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#GoneGreen2016 Day 269 / 365

Winter Solstice has been celebrated for centuries by every ancient culture there is. It doesn’t belong to any single set of religious beliefs; in fact, it has its place in every modern religion because it was celebrated before most of the organized religion we know today were formed. 

It is a time for ritual, reflection, and renewal; cradling you with the longest night of the year, and offering a final extended state of serene silence so you might pull back to feed your spirit and nurture your soul.

When I was a little girl, we celebrated Winter Solstice. My mum would give us each a new pair of flannel pajamas, and we would sit around our dining room table drinking hot chocolate and eating cookies while we made garlands of popcorn and cranberries and listening to the Wyrd Sisters version of the Solstice Carole. When we were finished, we'd cover our new flannel pjs with our winter coats and boots, and walk down to the Red River by our house with candles lighting our path, to dress the trees by the river with our edible creations as a gift to the wildlife of winter. We continued to practice this tradition until I moved out and away in my late teens, and sadly I’ve never really celebrated it in Europe since. 

While my family’s way of celebrating might seem a bit hippie-dippy, it is an important part of our upbringing, helping my sisters and I to understand the rhythms of the seasons and encouraging us to reflect on what these changes meant to us and plants and animals which lived around us - making all three of us more sensitive stewards of the earth. 

The traditions of Winter Solstice celebration aren’t actually that foreign to those with a less pagan-infused upbringing than I. Many of the commercialized or commonly practiced Christmas traditions originated with ancient religions and cultures such as Norse, Pagans, Druids, Incas, Romans, and Egyptians ... and have been practiced longer than Christianity or Catholicism.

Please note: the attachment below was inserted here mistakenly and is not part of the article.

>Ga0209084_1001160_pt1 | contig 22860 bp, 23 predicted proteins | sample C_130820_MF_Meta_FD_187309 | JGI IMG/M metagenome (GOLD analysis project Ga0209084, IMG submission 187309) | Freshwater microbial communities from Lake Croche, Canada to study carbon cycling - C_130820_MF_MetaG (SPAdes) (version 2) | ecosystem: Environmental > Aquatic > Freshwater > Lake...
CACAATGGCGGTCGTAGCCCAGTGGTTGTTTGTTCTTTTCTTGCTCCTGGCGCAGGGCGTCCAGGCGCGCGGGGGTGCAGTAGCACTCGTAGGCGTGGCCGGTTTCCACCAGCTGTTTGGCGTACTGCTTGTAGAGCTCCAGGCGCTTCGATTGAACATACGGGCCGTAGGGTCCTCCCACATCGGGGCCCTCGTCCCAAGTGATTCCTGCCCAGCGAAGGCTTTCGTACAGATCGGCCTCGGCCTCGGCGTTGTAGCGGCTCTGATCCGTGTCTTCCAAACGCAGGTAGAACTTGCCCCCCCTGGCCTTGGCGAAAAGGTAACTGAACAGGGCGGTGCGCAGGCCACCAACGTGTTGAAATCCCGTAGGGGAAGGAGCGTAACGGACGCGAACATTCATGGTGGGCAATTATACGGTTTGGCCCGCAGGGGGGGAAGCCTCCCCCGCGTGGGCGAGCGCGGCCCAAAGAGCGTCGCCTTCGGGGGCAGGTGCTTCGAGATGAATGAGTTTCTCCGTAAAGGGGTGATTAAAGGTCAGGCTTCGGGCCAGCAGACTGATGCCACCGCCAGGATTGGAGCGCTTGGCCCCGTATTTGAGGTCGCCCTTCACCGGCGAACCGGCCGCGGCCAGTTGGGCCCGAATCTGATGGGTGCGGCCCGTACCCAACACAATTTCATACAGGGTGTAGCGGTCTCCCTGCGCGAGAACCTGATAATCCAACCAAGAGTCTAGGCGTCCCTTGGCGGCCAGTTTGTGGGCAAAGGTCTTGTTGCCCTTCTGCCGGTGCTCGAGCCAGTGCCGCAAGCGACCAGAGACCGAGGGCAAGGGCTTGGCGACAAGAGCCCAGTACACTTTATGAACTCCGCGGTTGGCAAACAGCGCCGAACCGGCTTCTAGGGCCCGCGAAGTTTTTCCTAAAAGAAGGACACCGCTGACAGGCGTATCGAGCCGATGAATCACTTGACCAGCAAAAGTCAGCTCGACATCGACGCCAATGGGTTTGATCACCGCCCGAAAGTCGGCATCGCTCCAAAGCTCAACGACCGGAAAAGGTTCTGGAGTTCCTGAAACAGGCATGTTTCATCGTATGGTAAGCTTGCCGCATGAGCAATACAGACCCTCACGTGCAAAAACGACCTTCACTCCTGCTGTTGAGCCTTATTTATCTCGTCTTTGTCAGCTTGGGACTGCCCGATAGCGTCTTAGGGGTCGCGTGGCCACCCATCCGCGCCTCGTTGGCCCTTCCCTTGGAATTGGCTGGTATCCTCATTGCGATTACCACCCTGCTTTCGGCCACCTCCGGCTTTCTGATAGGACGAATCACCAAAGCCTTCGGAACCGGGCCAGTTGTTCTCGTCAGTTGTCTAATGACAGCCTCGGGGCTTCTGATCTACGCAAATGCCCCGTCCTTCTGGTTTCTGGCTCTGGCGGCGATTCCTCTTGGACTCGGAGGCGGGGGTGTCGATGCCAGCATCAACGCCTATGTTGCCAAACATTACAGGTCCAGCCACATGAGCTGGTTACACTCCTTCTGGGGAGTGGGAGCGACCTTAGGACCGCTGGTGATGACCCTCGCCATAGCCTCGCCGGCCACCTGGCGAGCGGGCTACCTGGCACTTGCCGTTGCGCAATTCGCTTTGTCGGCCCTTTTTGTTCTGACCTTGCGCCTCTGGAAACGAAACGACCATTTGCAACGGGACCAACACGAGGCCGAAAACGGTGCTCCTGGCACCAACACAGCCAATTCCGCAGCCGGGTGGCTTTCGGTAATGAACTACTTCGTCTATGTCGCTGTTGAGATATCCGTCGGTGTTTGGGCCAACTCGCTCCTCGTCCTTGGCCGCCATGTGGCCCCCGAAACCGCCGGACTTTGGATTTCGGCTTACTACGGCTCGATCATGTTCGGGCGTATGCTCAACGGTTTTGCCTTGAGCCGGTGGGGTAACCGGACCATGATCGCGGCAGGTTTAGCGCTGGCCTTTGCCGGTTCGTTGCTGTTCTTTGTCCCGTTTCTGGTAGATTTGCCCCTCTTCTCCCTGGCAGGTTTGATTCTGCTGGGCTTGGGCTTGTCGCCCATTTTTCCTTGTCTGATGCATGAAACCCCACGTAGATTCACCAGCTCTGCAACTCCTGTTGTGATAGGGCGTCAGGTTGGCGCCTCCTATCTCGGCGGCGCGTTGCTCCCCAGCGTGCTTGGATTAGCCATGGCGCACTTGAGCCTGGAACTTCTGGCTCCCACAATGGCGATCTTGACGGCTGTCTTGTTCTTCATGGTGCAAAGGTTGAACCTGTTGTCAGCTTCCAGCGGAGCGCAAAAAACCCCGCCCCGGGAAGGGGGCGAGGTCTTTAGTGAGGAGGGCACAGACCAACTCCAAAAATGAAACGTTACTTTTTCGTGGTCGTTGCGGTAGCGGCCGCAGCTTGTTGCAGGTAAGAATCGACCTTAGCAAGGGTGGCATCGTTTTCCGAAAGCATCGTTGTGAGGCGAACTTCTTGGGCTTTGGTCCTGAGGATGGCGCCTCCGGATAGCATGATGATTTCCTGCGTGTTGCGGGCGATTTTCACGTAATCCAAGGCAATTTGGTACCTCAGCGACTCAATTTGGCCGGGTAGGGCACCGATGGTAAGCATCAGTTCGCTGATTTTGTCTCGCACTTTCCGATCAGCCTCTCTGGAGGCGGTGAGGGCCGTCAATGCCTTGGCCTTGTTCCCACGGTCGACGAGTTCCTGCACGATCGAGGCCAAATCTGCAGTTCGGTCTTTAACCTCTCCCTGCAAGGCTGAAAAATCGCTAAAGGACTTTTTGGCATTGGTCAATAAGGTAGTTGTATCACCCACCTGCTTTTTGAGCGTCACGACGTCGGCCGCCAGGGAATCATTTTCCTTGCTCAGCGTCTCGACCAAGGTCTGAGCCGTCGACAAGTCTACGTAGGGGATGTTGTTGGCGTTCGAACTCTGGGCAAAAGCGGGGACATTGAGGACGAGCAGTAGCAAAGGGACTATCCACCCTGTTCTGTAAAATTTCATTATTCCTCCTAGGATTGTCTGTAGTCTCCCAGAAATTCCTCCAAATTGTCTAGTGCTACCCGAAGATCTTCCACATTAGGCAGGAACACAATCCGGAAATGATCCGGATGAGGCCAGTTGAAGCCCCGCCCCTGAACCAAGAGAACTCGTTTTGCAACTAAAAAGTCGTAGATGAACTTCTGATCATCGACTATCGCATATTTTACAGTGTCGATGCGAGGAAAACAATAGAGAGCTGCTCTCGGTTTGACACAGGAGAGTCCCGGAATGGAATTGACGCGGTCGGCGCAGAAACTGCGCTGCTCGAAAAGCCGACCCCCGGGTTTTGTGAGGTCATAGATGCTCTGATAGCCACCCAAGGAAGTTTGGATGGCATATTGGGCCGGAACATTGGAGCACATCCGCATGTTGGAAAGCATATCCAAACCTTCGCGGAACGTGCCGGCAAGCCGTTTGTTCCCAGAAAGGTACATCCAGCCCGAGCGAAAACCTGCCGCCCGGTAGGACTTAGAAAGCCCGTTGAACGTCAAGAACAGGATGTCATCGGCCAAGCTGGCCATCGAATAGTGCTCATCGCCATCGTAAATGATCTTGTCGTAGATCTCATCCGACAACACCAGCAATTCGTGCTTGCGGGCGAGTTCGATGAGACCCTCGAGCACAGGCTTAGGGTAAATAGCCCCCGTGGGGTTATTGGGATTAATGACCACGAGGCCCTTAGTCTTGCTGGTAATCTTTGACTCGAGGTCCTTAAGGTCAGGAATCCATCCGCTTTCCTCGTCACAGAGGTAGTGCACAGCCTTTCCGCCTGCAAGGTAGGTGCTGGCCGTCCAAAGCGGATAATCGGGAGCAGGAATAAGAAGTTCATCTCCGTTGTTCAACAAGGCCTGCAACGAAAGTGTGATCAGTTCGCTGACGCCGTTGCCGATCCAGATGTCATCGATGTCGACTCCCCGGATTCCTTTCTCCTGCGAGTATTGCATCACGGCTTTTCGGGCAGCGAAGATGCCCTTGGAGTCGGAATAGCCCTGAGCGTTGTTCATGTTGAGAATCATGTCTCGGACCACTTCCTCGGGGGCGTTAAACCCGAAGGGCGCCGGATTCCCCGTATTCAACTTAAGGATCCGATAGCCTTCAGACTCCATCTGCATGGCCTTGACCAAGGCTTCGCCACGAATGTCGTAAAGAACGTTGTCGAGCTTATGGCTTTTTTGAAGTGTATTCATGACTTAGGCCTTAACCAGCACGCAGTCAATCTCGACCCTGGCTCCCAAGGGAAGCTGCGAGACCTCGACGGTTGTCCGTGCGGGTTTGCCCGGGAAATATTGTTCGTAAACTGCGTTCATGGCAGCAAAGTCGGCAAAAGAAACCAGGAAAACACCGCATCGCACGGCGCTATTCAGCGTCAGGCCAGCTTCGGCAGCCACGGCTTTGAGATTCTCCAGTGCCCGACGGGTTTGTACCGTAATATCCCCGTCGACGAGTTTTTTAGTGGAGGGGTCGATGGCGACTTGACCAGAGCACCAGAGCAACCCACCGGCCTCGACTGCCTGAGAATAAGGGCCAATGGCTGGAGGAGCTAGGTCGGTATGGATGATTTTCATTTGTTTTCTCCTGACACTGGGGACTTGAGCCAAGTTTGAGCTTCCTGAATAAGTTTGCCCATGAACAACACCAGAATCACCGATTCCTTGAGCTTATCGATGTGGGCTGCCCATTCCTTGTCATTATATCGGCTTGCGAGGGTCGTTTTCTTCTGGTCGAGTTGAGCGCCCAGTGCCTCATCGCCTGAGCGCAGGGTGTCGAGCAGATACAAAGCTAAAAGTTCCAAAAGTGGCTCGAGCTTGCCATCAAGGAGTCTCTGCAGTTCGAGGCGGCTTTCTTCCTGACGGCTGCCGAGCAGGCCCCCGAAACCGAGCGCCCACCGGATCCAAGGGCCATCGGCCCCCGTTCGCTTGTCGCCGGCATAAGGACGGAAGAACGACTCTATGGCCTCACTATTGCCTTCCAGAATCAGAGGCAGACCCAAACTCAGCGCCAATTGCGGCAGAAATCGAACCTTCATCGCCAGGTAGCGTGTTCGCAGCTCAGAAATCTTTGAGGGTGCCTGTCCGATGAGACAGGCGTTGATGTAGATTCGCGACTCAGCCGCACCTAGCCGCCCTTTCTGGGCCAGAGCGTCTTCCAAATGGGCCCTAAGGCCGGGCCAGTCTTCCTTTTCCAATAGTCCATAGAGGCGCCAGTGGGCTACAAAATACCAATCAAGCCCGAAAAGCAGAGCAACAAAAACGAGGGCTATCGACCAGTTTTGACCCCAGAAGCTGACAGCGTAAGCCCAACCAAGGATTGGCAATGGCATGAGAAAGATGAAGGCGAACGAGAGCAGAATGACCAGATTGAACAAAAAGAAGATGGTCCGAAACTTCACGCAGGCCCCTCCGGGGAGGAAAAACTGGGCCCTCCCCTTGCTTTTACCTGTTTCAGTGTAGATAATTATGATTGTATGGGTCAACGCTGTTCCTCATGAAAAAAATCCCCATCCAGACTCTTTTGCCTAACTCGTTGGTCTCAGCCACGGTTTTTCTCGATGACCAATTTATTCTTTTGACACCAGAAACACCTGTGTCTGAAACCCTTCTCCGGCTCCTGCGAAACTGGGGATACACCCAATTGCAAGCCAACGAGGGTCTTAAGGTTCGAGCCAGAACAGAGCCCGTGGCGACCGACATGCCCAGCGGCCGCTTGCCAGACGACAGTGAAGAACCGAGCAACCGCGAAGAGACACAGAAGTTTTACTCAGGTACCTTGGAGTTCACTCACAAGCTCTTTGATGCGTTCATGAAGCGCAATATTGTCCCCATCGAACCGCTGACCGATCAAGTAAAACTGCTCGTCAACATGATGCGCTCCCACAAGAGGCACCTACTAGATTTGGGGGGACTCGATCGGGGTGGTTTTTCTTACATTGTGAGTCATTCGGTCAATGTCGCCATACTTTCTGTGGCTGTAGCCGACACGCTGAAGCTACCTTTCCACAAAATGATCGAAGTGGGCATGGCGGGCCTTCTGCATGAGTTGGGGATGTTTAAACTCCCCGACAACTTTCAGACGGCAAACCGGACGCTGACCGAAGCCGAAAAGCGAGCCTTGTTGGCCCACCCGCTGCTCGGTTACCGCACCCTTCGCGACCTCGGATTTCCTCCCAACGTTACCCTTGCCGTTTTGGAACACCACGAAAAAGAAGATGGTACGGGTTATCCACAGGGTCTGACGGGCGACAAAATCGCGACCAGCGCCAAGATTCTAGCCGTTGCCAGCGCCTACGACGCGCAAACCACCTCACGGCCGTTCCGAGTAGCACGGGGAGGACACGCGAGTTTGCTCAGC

- 5 Familiar Ways To Celebrate Winter Solstice -
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One. Light the Yule Log & Candles
Light a log or a candle. Fire and candles were used during ancient winter solstice celebrations as a way of remembering that spring would soon come and honouring the light. The custom of burning the Yule Log goes back to, and before, medieval times. Yule is the name of the old Winter Solstice festivals in Scandinavia and other parts of northern Europe. It was originally an entire tree, that was carefully chosen and brought into the house in ceremony. The largest end of the log would be placed into the fire hearth and it would be lit from the remains of the previous year which had been carefully stored away and fed into the fire. 

Two. Bring Some Of The Outside In 
Evergreens (from the Old English word aefie meaning “always” and gowan meaning “to grow”) have been symbols of eternal life and rebirth since ancient times. The pagan use and worship of evergreen boughs and trees have evolved into the Christianized Christmas tree we know today as well as the holiday wreaths we hang on our front doors which come from the ancient tradition of honoring the circle of life and nature. 

Three. Hang Some Mistletoe 
The tradition of hanging mistletoe in the house goes back to the times of the ancient Druids. Mistletoe is supposed to possess mystical powers which bring good luck to the household and ward off evil spirits. It was also used as a sign of love and friendship in Norse mythology and that’s where the custom of kissing under mistletoe came from.

Four. Make An Offering
The giving of gifts has its roots in pagan rituals held during the winter. Whether you want to make an offering to a plant or the animals around you by creating biodegradable and edible ornaments like my sisters and I did, or, if dressing up the outdoors and hugging it out with trees isn’t your thing, you could make a monetary offering through donations to an organization which protects animals and wildlife. All you need is a positive intention to make it count. 

Five. Say A Little Prayer For You
Whether you reflect through meditation, during your yoga practice, or through prayer, this is an ideal time to reflect on the year which has passed and your hopes for the year to come. Write two small notes, one which has aspects of the year that you want to let go of, the other aspirations you wish to fulfill in the year to come. Light a fire, or a candle outside and read the notes out loud before burning them. Reflection is rooted in no religion, it’s a human tradition!

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